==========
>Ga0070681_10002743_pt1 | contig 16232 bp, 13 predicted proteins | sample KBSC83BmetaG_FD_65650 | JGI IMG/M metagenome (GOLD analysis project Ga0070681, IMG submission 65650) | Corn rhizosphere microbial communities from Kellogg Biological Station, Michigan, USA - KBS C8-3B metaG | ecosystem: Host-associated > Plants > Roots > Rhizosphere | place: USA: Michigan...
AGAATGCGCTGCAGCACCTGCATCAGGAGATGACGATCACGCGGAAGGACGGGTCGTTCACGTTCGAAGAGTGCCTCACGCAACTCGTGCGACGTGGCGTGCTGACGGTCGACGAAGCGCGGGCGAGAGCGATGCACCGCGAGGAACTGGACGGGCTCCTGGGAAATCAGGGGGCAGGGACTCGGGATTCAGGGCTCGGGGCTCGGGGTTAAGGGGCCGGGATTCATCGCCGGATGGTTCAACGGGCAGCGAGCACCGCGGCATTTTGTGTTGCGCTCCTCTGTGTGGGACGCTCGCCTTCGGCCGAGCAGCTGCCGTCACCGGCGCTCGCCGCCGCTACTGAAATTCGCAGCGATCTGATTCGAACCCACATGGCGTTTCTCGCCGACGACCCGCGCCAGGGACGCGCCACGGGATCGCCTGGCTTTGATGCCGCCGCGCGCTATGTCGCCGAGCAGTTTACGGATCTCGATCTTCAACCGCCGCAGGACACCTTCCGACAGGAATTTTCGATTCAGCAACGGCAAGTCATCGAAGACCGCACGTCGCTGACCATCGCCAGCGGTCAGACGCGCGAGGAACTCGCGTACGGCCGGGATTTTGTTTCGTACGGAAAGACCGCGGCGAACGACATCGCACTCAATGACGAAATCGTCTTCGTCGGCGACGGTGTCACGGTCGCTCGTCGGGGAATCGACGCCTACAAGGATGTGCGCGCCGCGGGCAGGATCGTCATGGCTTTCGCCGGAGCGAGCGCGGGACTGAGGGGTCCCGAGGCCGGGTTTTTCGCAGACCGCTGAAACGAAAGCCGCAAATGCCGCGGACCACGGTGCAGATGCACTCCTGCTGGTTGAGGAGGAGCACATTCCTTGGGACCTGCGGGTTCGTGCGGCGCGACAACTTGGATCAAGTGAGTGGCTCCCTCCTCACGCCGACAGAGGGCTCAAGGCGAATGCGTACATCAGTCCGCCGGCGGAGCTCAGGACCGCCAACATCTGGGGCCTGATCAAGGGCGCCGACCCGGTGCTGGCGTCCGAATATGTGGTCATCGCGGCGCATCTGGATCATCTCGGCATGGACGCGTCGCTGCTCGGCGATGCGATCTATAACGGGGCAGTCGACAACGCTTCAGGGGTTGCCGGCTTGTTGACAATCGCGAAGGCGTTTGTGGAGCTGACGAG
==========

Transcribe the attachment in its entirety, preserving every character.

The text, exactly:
>Ga0070681_10002743_pt1 | contig 16232 bp, 13 predicted proteins | sample KBSC83BmetaG_FD_65650 | JGI IMG/M metagenome (GOLD analysis project Ga0070681, IMG submission 65650) | Corn rhizosphere microbial communities from Kellogg Biological Station, Michigan, USA - KBS C8-3B metaG | ecosystem: Host-associated > Plants > Roots > Rhizosphere | place: USA: Michigan...
AGAATGCGCTGCAGCACCTGCATCAGGAGATGACGATCACGCGGAAGGACGGGTCGTTCACGTTCGAAGAGTGCCTCACGCAACTCGTGCGACGTGGCGTGCTGACGGTCGACGAAGCGCGGGCGAGAGCGATGCACCGCGAGGAACTGGACGGGCTCCTGGGAAATCAGGGGGCAGGGACTCGGGATTCAGGGCTCGGGGCTCGGGGTTAAGGGGCCGGGATTCATCGCCGGATGGTTCAACGGGCAGCGAGCACCGCGGCATTTTGTGTTGCGCTCCTCTGTGTGGGACGCTCGCCTTCGGCCGAGCAGCTGCCGTCACCGGCGCTCGCCGCCGCTACTGAAATTCGCAGCGATCTGATTCGAACCCACATGGCGTTTCTCGCCGACGACCCGCGCCAGGGACGCGCCACGGGATCGCCTGGCTTTGATGCCGCCGCGCGCTATGTCGCCGAGCAGTTTACGGATCTCGATCTTCAACCGCCGCAGGACACCTTCCGACAGGAATTTTCGATTCAGCAACGGCAAGTCATCGAAGACCGCACGTCGCTGACCATCGCCAGCGGTCAGACGCGCGAGGAACTCGCGTACGGCCGGGATTTTGTTTCGTACGGAAAGACCGCGGCGAACGACATCGCACTCAATGACGAAATCGTCTTCGTCGGCGACGGTGTCACGGTCGCTCGTCGGGGAATCGACGCCTACAAGGATGTGCGCGCCGCGGGCAGGATCGTCATGGCTTTCGCCGGAGCGAGCGCGGGACTGAGGGGTCCCGAGGCCGGGTTTTTCGCAGACCGCTGAAACGAAAGCCGCAAATGCCGCGGACCACGGTGCAGATGCACTCCTGCTGGTTGAGGAGGAGCACATTCCTTGGGACCTGCGGGTTCGTGCGGCGCGACAACTTGGATCAAGTGAGTGGCTCCCTCCTCACGCCGACAGAGGGCTCAAGGCGAATGCGTACATCAGTCCGCCGGCGGAGCTCAGGACCGCCAACATCTGGGGCCTGATCAAGGGCGCCGACCCGGTGCTGGCGTCCGAATATGTGGTCATCGCGGCGCATCTGGATCATCTCGGCATGGACGCGTCGCTGCTCGGCGATGCGATCTATAACGGGGCAGTCGACAACGCTTCAGGGGTTGCCGGCTTGTTGACAATCGCGAAGGCGTTTGTGGAGCTGACGAG